It was just another Saturday night Busch race; at least that is how it started out. It ended up being a storybook race that no one, whether they are a supposed expert or the most diehard fan, could have predicted. A part-time team with no sponsor and in-house engines won a NASCAR Busch Series race. David Gilliland was standing in Victory Lane, covered in sport drink and beer, having just beaten eight Cup regulars and a field full of full time Busch teams. It was the greatest Cinderella story the Busch series had ever seen.
Could anyone have seen this coming? Not to toot our own horn, but the Frontstretch had spotted Gilliland's talent over a year ago: http://www.frontstretch.com/nkrone/270/. Gilliland has turned some heads in the past, but nothing like he did this past weekend.
Now, there have been some other great upsets in the past in NASCAR. On the Busch side, Matt Kenseth won at Rockingham in 1998 with an unsponsored operation that was later picked up by Jack Roush; however, the team was running a full schedule that year. Over in the Cup series, unheralded Derrike Cope won the Daytona 500 in 1990 on the final lap; however, he was the recipient of the fortuitous chicken bone that blew out Dale Earnhardt's tire and handed the victory to Cope.
Gilliland’s victory, on the other hand, was a flat out win. No funny weather, no pit strategy or fuel mileage to help him to the checkers. Simply put, Gilliland drove to the front and beat everyone in the race fair and square. Yes, he was the benefactor of a late race caution, but he still won the race by passing the leader and pulling away from the field.
The question now is, what will the ramifications of this win be? Will Gilliland secure the Cup ride he covets? It is hard to say. In the modern NASCAR world, David is an old man at 30 years old. We've already seen drivers lose their rides simply because they are too old for the sponsor's desired demographic (Sterling Marlin). Gilliland found this out the hard way, losing out on the Roush "Gong Show" to younger drivers Erik Darnell, Danny O'Quinn, and Todd Kluever.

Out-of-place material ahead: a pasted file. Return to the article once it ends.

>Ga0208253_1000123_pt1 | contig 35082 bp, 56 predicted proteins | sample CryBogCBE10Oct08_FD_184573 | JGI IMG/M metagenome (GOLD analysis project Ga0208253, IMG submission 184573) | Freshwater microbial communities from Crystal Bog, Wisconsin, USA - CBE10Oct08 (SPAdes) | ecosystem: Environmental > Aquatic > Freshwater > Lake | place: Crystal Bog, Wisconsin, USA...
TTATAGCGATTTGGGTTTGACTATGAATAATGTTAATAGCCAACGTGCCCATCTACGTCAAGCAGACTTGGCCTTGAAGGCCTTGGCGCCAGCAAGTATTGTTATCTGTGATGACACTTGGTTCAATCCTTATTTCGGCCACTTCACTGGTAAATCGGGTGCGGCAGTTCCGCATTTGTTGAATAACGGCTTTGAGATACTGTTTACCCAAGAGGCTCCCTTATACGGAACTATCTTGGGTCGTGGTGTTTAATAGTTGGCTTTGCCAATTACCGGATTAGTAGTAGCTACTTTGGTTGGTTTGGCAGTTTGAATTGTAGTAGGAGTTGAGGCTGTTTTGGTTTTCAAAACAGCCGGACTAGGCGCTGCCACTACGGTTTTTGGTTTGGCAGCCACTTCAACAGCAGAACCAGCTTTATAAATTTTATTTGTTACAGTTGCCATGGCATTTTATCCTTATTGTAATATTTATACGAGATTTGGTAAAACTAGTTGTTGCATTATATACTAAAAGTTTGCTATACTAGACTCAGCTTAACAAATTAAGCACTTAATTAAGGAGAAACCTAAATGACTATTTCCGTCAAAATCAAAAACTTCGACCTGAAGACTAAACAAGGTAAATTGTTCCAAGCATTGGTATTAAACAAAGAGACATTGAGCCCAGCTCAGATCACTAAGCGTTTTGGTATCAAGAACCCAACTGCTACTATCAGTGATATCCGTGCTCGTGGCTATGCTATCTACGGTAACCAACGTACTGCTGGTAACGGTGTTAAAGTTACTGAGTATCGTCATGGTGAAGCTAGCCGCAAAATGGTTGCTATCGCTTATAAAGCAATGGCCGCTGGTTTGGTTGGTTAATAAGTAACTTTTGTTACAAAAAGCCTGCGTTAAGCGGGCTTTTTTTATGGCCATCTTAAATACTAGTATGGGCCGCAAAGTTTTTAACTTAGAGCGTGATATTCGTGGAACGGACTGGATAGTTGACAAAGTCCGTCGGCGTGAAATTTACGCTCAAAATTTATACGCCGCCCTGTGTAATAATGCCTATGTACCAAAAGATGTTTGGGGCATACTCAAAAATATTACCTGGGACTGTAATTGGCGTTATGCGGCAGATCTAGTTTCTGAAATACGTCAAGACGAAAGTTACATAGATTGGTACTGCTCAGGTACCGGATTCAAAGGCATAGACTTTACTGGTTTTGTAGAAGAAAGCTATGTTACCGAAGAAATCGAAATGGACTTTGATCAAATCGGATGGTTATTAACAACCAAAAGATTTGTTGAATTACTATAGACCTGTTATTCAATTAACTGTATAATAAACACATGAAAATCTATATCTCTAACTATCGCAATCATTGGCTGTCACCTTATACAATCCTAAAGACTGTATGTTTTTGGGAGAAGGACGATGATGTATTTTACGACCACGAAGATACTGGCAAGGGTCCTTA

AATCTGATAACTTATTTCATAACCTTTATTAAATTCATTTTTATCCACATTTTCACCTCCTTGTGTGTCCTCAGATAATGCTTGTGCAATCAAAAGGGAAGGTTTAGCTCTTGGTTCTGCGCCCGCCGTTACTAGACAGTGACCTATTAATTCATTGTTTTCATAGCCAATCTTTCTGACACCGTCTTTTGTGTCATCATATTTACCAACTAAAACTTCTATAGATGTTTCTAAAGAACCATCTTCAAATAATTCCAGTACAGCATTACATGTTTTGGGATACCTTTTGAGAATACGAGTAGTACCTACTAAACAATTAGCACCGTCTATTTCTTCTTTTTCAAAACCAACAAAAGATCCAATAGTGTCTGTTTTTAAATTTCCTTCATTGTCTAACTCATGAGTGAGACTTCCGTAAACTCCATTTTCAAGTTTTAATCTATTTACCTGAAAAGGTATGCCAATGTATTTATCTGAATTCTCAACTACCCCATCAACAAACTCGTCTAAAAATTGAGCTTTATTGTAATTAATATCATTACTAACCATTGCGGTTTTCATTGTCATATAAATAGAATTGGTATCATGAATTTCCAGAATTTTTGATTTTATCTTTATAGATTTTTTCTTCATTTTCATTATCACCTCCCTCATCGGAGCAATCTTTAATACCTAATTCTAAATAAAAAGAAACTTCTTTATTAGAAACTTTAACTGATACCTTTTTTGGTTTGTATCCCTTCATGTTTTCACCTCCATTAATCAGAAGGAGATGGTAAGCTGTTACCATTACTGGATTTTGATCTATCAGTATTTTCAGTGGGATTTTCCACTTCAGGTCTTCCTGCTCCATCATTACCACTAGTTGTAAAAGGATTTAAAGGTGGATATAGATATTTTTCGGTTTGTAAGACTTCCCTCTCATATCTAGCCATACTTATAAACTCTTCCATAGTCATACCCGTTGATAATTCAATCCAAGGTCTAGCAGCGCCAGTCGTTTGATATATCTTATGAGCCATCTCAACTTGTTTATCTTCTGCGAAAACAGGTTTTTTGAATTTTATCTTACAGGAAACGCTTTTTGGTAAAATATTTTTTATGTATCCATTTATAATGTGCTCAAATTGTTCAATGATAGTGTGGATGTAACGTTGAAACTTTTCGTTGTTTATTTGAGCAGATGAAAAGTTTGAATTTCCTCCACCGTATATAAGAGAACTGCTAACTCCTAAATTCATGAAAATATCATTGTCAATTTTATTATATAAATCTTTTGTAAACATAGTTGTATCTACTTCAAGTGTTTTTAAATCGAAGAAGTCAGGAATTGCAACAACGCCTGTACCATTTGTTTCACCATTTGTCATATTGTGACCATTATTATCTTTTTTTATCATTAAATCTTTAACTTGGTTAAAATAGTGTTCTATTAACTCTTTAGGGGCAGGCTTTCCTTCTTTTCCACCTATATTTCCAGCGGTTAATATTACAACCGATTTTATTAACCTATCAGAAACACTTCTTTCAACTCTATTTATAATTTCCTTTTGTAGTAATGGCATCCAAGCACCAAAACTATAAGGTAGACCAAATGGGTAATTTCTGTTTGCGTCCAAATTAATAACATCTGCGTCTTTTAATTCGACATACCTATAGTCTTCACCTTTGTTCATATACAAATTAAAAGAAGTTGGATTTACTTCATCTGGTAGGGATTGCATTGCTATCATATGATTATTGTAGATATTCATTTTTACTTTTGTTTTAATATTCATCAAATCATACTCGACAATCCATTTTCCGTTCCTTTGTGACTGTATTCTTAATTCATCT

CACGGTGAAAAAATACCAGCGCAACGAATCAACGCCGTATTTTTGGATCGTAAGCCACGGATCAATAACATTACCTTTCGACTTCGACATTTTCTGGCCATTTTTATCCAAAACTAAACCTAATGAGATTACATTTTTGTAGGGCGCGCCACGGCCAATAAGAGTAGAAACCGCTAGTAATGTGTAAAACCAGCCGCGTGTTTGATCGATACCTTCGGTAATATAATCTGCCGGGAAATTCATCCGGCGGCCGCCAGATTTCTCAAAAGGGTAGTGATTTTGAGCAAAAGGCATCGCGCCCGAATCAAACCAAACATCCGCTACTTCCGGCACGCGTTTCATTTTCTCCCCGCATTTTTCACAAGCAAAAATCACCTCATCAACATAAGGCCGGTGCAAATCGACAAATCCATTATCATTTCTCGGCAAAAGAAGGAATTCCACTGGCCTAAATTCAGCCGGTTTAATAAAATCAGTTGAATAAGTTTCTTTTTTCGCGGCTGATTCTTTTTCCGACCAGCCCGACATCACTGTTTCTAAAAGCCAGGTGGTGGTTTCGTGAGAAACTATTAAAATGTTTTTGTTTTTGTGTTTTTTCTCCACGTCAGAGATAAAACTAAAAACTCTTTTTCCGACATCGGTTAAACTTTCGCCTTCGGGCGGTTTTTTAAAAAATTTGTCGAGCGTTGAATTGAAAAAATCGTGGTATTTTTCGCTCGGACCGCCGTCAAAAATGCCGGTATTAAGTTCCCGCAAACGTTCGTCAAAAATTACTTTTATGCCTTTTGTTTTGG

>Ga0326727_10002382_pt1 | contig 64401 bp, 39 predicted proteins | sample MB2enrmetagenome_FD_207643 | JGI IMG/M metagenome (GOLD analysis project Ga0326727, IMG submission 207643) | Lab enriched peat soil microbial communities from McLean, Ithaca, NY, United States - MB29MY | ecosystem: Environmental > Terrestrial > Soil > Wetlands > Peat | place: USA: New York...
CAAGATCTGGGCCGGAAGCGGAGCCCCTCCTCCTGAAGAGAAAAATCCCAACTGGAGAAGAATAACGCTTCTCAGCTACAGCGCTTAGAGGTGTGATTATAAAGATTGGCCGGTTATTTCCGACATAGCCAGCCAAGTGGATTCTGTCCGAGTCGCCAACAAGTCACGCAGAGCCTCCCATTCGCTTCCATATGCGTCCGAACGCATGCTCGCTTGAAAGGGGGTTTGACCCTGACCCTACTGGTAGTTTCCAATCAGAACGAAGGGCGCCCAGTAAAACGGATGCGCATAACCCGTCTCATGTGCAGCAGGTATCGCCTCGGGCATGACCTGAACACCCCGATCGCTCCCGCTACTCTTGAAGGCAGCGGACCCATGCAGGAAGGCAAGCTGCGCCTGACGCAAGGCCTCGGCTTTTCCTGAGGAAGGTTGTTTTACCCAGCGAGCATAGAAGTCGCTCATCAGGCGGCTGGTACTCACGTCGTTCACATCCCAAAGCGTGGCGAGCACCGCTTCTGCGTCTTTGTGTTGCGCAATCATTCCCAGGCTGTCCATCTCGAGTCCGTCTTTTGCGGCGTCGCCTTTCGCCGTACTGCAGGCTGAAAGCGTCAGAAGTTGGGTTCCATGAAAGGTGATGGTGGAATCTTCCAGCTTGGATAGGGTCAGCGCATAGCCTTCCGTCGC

Of course, you have to wonder if Jack is regretting the decision he made. Will Roush consider putting Gilliland in the #6 next year instead of Kluever? If Jack doesn't give Gilliland a ride, you’d like to think there will be someone out there with a seat to fill who will give this kid a shot. Of course, the bigger question is if one race prove that Gilliland can drive…actually, it does. He took an underfunded car and made a winner out of it against veterans with Nextel Cup experience. There is little doubt that, with quality equipment, Gilliland could do the same thing for an established team. There have been other drivers who haven't fared as well in the Busch Series that secured full-time Cup rides (see : Tony Stewart, Jimmie Johnson). Any team out there looking for a new driver would be well served to give Mr. Gilliland a call.
Another ramification over this win may be about what NASCAR does to Buschwhackers now? Does this victory take the pressure off, or does it turn up the heat even more? In the short term, it would seem that it takes the heat off the problem. Gilliland proved that, on any given day, anyone can win a Busch race. Six of the top 10 finishers were Busch only drivers, and Gilliland drove around a Cup regular for the win. It would seem as though this win reinforces the belief that there isn't anything wrong with the Cup regulars in the Busch series. It is just a matter of getting the moon and stars to align properly and any team can finish first.
While the long term effects of Gilliland’s victory will be remain uncertain, there is no doubt what the short term effects are. David Gilliland has been transformed into a hero. He has given every local short track driver the belief that they can run with the big boys, and hope to the Busch regulars that they can indeed compete with and beat the 800 pound gorilla Cup backed teams. He has also given reason to all of the long standing Busch fans who have been so disenfranchised with the series this year a feeling that it might be worth turning the races back on after all.
Thanks for the uplifting victory, David. It was almost certainly the biggest upset in the history of the Busch Series.
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